More on Australia’s Terms of Trade
We have often highlighted the impressive growth in Australia’s terms of trade and the fact that volume-based measures of GDP do not adequately capture its contribution to national welfare.
The RBA’s Christian Gillitzer and Jonathan Kearns have examined Australia’s terms of trade over the last 135 years and reach some interesting conclusions:
Since Australia predominantly exports commodities and imports manufactures, the Prebisch-Singer hypothesis suggests that there should be a negative trend in the terms of trade. But the trend is no more than -0.1 per cent per annum, less than the trend decline in world commodity prices relative to manufactured goods prices. The weaker trend appears to be the result of Australia exporting, and importantly diversifying toward, commodities with faster price growth. Extending the sample using projections for the terms of trade for the two years to 2005/06 based on commodity price movements to date, the apparent downward trend disappears. Indeed, based on these projections, the terms of trade will have increased by around 50 per cent over the period 1987–2006, unwinding the decline over the preceding 30 years.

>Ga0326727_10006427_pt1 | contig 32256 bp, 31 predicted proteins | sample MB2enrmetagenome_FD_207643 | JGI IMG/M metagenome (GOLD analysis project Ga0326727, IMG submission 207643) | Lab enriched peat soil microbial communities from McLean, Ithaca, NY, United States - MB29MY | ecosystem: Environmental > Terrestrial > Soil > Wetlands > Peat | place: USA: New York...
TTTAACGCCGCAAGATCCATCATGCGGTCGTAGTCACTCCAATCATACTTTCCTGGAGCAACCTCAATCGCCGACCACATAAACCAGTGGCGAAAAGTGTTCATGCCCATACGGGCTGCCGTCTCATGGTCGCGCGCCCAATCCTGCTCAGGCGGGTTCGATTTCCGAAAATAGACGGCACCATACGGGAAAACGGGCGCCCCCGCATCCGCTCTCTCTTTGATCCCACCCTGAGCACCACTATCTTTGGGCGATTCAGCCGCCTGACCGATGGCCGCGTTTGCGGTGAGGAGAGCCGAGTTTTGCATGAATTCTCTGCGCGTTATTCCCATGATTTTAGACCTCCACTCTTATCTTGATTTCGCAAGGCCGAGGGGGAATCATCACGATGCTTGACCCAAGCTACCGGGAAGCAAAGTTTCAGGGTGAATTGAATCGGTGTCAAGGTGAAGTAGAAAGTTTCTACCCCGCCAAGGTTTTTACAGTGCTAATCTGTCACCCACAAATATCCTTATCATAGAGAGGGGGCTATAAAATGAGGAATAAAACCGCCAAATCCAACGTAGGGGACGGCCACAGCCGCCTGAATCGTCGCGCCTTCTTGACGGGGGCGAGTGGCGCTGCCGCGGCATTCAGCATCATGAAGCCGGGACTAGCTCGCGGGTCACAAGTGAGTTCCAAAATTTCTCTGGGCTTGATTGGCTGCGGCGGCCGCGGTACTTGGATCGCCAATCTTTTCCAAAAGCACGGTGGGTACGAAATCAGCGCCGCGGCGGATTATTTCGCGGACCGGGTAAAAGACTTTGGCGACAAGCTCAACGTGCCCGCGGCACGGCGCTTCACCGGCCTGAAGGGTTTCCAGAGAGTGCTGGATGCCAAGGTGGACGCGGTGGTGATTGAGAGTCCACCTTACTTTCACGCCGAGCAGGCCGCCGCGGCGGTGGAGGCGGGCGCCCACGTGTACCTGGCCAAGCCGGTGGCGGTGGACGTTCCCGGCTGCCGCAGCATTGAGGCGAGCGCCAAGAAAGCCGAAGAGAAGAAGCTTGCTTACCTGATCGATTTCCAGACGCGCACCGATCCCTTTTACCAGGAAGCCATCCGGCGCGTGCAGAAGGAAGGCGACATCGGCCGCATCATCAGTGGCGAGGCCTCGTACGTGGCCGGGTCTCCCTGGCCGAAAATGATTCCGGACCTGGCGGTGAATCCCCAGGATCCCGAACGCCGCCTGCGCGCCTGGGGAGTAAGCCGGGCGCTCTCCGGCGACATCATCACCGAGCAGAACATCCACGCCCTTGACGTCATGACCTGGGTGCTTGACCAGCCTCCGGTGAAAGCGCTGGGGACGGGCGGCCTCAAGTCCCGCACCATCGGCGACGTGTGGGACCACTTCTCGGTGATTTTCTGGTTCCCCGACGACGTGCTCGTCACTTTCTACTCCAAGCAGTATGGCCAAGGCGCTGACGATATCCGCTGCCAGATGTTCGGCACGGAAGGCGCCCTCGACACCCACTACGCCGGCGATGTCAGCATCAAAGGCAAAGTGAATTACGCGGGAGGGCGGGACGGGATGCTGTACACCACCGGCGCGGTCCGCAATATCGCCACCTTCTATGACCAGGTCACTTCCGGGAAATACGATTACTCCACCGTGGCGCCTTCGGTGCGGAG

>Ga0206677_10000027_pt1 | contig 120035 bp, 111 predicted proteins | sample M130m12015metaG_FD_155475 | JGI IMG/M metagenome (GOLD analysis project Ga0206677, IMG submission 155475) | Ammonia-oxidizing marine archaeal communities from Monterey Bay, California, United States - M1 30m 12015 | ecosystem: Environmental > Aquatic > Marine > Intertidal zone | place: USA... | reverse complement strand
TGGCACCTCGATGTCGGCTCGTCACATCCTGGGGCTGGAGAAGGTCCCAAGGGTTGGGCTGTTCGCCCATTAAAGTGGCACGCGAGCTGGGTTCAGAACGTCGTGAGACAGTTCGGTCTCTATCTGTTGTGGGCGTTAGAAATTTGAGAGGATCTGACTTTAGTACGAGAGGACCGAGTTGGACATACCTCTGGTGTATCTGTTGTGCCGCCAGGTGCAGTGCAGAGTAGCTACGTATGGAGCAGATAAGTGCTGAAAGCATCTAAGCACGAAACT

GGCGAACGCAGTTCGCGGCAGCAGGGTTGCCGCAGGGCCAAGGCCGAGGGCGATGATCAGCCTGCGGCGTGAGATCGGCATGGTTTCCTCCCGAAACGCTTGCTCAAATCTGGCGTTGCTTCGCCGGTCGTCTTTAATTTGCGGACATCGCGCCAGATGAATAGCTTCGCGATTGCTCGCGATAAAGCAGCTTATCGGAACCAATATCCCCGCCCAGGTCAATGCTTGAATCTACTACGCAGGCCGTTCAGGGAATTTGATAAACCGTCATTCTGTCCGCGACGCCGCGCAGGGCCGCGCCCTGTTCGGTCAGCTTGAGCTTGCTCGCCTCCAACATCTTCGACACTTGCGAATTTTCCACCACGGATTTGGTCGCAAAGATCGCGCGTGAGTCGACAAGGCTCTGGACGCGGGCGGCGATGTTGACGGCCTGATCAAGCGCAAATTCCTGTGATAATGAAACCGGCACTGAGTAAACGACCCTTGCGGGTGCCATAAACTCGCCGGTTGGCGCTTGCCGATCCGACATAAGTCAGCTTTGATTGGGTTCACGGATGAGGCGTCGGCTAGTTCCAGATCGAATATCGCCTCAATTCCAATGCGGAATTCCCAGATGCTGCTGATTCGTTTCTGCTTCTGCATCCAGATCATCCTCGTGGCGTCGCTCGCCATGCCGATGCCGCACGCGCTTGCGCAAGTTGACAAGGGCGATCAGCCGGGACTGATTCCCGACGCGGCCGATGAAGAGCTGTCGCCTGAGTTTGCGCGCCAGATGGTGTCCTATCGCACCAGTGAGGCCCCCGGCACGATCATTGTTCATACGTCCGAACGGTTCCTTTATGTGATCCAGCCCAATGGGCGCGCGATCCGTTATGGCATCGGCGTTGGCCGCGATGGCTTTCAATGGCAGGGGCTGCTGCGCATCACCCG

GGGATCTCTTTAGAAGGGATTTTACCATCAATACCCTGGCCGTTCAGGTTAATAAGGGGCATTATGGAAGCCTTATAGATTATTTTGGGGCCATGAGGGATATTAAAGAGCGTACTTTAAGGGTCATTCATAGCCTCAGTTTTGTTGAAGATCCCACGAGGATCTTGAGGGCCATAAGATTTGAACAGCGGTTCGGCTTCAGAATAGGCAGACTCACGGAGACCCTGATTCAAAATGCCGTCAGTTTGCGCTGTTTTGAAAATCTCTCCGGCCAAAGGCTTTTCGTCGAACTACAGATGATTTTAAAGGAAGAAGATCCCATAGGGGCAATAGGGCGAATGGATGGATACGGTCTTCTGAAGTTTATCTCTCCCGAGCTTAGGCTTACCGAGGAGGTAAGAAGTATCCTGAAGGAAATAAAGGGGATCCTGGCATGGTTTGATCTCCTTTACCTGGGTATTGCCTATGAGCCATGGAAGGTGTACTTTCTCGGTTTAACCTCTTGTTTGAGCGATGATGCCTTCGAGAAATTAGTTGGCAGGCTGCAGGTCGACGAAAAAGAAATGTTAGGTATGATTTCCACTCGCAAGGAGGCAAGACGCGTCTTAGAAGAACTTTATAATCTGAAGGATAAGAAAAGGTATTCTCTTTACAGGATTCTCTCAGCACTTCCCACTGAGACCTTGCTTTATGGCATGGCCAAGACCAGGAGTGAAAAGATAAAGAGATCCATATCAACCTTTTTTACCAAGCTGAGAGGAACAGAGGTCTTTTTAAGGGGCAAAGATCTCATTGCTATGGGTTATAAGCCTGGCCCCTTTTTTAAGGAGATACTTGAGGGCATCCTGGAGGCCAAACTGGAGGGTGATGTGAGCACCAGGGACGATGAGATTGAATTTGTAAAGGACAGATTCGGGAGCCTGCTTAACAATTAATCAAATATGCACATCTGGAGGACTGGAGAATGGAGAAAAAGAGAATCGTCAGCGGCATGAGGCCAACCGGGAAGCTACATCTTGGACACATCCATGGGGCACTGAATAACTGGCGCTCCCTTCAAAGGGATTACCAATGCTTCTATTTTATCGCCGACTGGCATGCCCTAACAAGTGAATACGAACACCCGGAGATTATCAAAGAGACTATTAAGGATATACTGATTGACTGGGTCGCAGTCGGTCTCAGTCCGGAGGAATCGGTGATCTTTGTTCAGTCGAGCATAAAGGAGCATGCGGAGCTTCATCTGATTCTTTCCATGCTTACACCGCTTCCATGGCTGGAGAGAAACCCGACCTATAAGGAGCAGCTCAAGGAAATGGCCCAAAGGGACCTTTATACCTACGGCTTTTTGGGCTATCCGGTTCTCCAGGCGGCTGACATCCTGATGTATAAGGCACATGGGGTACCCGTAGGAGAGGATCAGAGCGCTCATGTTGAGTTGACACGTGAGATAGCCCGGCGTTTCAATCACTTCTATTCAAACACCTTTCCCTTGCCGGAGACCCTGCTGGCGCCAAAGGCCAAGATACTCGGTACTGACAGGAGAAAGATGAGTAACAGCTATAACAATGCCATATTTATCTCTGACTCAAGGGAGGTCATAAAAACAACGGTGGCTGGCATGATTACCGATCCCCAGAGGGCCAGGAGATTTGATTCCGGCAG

The RBA has previously pointed to the long-run relationship between the terms of trade and the Australian dollar. Together, these results suggest that the secular decline in the AUD is over. Recent developments in the terms of trade also serve to discredit the many advocates of ‘strategic’ industry and trade policy, especially in relation to the ICT sector.
posted on 06 April 2005 by skirchner in Economics
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